You might decide to abandon your group and go it alone.  Yes, it might be slow moving the group along and it might feel as if the group is slowing you up.  But aren’t your chances of finding water higher in an organized group looking out for each other?

It is easier to think straight when things are really bad

It sometimes feel that deserts are too much to cope with.  I am also going to tell you that deserts are better than abandoned farm land. You are lucky. Yes, you are!

Let’s imagine, you simply find yourself in a abandoned but essentially sound farm.  You don’t start building a useless sandcastle. You do something useful.  You start to plough the land and plant seeds.  The difficulty is that you have now fixed your group to that field.  You will be unable to move slowly across the horizon to a better place.  In modern parlance, your solution is not scalable!

That’s why I like the idea of deserts.  We are willing to abandon sandcastles and rebuild them elsewhere.

When you chose your seed project, build something, anything, where we can see results and where we can all help! Keep the projects short and sweet so that people can see results and move them as we spot other things on the horizon.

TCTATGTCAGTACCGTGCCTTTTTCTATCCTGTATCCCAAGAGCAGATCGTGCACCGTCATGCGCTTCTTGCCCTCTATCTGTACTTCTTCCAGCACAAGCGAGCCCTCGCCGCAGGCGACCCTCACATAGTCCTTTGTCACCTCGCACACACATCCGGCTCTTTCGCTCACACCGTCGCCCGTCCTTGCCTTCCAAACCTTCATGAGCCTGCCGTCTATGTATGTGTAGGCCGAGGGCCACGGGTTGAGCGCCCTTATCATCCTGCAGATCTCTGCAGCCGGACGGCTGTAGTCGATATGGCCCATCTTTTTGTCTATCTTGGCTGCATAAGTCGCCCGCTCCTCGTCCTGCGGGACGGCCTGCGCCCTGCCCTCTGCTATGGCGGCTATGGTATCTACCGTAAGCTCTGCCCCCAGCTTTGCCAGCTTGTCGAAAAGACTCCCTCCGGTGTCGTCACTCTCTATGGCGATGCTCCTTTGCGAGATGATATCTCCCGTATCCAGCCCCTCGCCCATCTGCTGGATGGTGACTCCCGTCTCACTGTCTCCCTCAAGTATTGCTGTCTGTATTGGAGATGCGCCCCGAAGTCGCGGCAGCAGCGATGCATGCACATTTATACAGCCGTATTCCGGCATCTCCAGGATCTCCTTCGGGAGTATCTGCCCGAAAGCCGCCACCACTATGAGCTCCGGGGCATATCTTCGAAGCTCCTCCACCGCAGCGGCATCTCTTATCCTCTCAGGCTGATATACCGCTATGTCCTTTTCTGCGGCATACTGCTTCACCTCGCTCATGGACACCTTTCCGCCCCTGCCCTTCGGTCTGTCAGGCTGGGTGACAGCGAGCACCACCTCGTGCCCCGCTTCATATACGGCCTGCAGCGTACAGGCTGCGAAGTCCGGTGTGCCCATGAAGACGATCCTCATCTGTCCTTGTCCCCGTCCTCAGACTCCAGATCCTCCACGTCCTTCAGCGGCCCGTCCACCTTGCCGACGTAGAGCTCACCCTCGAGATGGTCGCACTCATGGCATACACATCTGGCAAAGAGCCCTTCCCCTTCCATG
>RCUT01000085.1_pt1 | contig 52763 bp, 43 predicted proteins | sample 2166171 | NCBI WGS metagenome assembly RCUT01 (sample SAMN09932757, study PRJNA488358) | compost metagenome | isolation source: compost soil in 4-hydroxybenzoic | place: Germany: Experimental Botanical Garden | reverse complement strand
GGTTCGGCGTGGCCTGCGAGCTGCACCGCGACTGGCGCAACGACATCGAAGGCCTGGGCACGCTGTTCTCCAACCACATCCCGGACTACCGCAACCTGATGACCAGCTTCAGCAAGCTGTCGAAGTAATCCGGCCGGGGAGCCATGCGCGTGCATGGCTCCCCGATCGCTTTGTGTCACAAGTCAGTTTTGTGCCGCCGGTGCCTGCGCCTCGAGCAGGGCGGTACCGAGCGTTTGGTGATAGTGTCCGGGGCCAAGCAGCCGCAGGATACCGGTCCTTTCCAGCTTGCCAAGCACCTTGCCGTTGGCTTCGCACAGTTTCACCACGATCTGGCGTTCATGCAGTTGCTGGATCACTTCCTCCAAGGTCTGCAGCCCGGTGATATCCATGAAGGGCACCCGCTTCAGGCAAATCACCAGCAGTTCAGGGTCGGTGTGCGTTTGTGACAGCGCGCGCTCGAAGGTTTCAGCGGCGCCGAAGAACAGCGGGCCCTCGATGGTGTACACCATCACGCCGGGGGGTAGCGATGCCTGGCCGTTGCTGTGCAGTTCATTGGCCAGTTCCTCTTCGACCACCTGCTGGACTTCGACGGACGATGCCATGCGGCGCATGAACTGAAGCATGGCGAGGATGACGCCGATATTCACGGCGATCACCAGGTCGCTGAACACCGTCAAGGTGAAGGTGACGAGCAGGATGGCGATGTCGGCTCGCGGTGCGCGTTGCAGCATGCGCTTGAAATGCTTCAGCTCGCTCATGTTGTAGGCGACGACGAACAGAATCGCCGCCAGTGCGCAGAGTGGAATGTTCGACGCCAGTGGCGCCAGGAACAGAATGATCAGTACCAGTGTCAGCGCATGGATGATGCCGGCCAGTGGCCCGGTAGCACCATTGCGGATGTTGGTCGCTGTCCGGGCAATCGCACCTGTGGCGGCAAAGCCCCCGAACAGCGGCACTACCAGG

Experiments in extreme living

What I want you to do is to build something with the resources under your feet.  And invite someone else to join in.

When the person joins in, give them a prime spot and support them.  Invite another person.  Keep building.

That’s is the challenge. That is the task!

Leave a Comment

3 jawdropping facts about Linkedin members in UK

I’m a member of LinkedIn, the professional networking site. You probably are too. If you live in the UK, you are one of 1.8m members. Around 30m people in the UK are of working age. So about 6% of us are LinkedIn members.

So, is it worth belonging to LinkedIn? And if you are, who are you likely to meet there?

I painstakingly took some numbers off Google Adplanner and I have three surprises that will make you rethink Linkedin membership.

When you’ve whizzed through the headlines, narrative and graphs, tell me what you make of this picture.

#1 College graduates in UK do not dominate Linkedin

That’s a surprise isn’t it?

Check the graph. Linkedin in the UK is dominated by people in the range of “some post-school education but less than a degree”.

Education & Gender on Linkedin from UK (drawn in Chartle)
Education & Gender on Linkedin from UK (drawn in Chartle)

Should we be surprised?